In 1921, it was in a very different locale that Stoughton completed his second war monument. Darlingford’s memorial was the vision of local farmer Ferris Bolton, who had lost three sons in the Great War during a harrowing three months in 1917: Wilbert (23), Elmer (19) and Harold (21). By this time, Stoughton was in Winnipeg, serving as the first head of the University of Manitoba’s School of Architecture, which celebrated its centenary in 2013. In contrast to the neo-classical New York monument, Stoughton’s design for Darlingford’s memorial resembles a compact, brick, Gothic-revival chapel. Patterned masonry, a steeply pitched roof and projecting buttresses are the building’s defining features; a central curved doorway leads to two black marble tablets that bear the names of the fallen. The small building possesses a sense of solemnity, its Gothic design calling to mind Empire but also church-like, an appropriately sacred allusion. Its quiet dignity is enhanced by a sizable lawn and flower garden, designed and landscaped by staff at the Morden Experimental Farm and maintained for many years by Dr. W. R. Leslie, Farm superintendent. Named a Manitoba Heritage Site in 1991, the monument remains the only free-standing building in the province dedicated solely to honouring the war dead; it also displays panels commemorating those lost in the Second World War.
The Darlingford Memorial was not the only Great War monument that Stoughton completed. In Winnipeg, the war—which cast a shadow over Stoughton’s early years at the School of Architecture—was to be commemorated by a new Maryland Street Bridge. Announced in 1915, when a further three years of war was an unimaginable scenario, it was to possess a Renaissance character with prominent decorated lamps and pylons adorning it in pairs. Unbuilt, it was one of three Assiniboine spans designed by Stoughton at this time. An Arlington bridge “devoted to representing the Dominion” styled in a modern spirit and a Gothic-revival Main Street bridge devoted to Empire likewise went unconstructed. Stoughton was eventually to execute a far simpler design for the Main-Norwood bridges in the 1930s. Another Winnipeg war monument by Stoughton was completed, however: a modest but intricate Gothic-revival plaque at Augustine United Church, unveiled in October of 1920. Seven years later Stoughton would also design the base for a war memorial in Prince Albert, Saskatchewan.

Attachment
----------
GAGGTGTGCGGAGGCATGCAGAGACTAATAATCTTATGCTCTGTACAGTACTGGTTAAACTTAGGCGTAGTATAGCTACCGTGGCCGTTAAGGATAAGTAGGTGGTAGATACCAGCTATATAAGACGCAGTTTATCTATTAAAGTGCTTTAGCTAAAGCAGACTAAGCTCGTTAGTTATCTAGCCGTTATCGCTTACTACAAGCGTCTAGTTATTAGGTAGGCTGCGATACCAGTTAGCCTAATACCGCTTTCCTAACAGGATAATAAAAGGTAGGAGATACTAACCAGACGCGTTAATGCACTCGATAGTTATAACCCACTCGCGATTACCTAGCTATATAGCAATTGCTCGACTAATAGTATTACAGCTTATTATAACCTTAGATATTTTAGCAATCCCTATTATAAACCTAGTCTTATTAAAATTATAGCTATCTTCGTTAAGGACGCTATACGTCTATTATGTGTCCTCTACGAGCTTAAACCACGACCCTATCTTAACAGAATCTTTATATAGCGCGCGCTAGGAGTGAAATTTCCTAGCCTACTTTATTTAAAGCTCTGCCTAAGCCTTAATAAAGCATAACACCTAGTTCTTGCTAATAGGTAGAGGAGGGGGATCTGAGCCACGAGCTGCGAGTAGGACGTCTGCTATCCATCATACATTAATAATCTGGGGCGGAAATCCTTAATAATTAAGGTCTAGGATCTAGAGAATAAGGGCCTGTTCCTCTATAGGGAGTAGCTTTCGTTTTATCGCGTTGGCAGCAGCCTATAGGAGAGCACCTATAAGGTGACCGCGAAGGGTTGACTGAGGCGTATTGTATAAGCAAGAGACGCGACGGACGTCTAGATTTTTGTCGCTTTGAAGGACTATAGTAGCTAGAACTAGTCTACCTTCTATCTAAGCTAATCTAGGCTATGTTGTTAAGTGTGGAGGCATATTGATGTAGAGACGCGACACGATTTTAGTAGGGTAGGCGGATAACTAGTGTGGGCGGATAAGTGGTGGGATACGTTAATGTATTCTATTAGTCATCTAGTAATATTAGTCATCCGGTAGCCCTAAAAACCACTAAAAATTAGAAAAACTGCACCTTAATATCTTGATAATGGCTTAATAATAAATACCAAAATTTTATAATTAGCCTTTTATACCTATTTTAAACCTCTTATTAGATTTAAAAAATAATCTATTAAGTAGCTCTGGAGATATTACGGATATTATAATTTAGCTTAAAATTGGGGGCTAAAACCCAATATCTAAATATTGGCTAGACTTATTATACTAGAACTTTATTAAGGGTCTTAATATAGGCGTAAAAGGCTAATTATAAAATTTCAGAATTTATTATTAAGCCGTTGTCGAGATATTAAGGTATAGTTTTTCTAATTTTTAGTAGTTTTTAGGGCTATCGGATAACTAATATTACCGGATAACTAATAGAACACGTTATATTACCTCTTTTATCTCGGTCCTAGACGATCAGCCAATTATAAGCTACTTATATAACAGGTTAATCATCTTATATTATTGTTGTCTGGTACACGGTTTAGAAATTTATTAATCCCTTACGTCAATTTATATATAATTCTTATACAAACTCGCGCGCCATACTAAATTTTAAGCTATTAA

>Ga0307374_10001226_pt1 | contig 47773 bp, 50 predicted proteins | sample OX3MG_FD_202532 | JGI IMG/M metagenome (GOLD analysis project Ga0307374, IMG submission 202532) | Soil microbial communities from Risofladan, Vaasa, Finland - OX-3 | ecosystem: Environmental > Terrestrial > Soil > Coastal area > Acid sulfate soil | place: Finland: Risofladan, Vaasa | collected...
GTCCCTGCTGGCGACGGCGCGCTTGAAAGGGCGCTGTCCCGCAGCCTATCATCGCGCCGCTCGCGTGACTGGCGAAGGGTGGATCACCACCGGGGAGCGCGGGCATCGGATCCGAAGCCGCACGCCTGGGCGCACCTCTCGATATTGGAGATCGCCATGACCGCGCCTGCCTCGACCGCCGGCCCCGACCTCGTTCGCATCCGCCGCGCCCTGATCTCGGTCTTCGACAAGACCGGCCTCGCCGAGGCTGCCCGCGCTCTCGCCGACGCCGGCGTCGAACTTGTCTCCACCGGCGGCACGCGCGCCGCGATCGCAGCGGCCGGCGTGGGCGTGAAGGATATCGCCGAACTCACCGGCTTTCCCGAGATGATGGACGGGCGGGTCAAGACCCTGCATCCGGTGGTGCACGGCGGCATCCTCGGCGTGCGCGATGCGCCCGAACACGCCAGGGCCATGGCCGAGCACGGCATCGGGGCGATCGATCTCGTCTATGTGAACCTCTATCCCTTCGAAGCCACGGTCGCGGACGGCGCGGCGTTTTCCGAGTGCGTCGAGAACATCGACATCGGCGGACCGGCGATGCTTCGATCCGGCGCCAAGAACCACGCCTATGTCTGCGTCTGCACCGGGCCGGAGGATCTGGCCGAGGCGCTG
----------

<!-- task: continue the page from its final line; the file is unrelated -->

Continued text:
The Great War was a stunning tragedy which ravaged families and communities world-wide. The out-pouring of grief and desolation it incurred was honoured globally in a variety of forms, notably in the re-popularisation of the cenotaph form by British architect Edward Lutyens. (Winnipeg’s cenotaph bears its own curious history: the original competition for its design won by a German-Canadian, his victory revoked, his wife’s design selected, her victory also revoked, with the ultimate design executed by provincial architect Gilbert Parfitt in 1928.) Set against the adjacent prairie, the Darlingford memorial—stately, modest and quiet—is one of these many commemorations, but possesses its own remarkable effect. As with the New York monument, its quality is one of silence and peace: a contrast to the violent events to which it bears testimony. A symbolic cluster of poppies anchors its carefully tended garden. The monument stands across from the former town school, now a museum, serving as a reminder to future generations of past sacrifice.
We thank Clara Bachmann for assistance in preparing the online version of this article.
We thank S. Goldsborough for assistance in preparing the online version of this article.
Page revised: 2 April 2020Back to top of page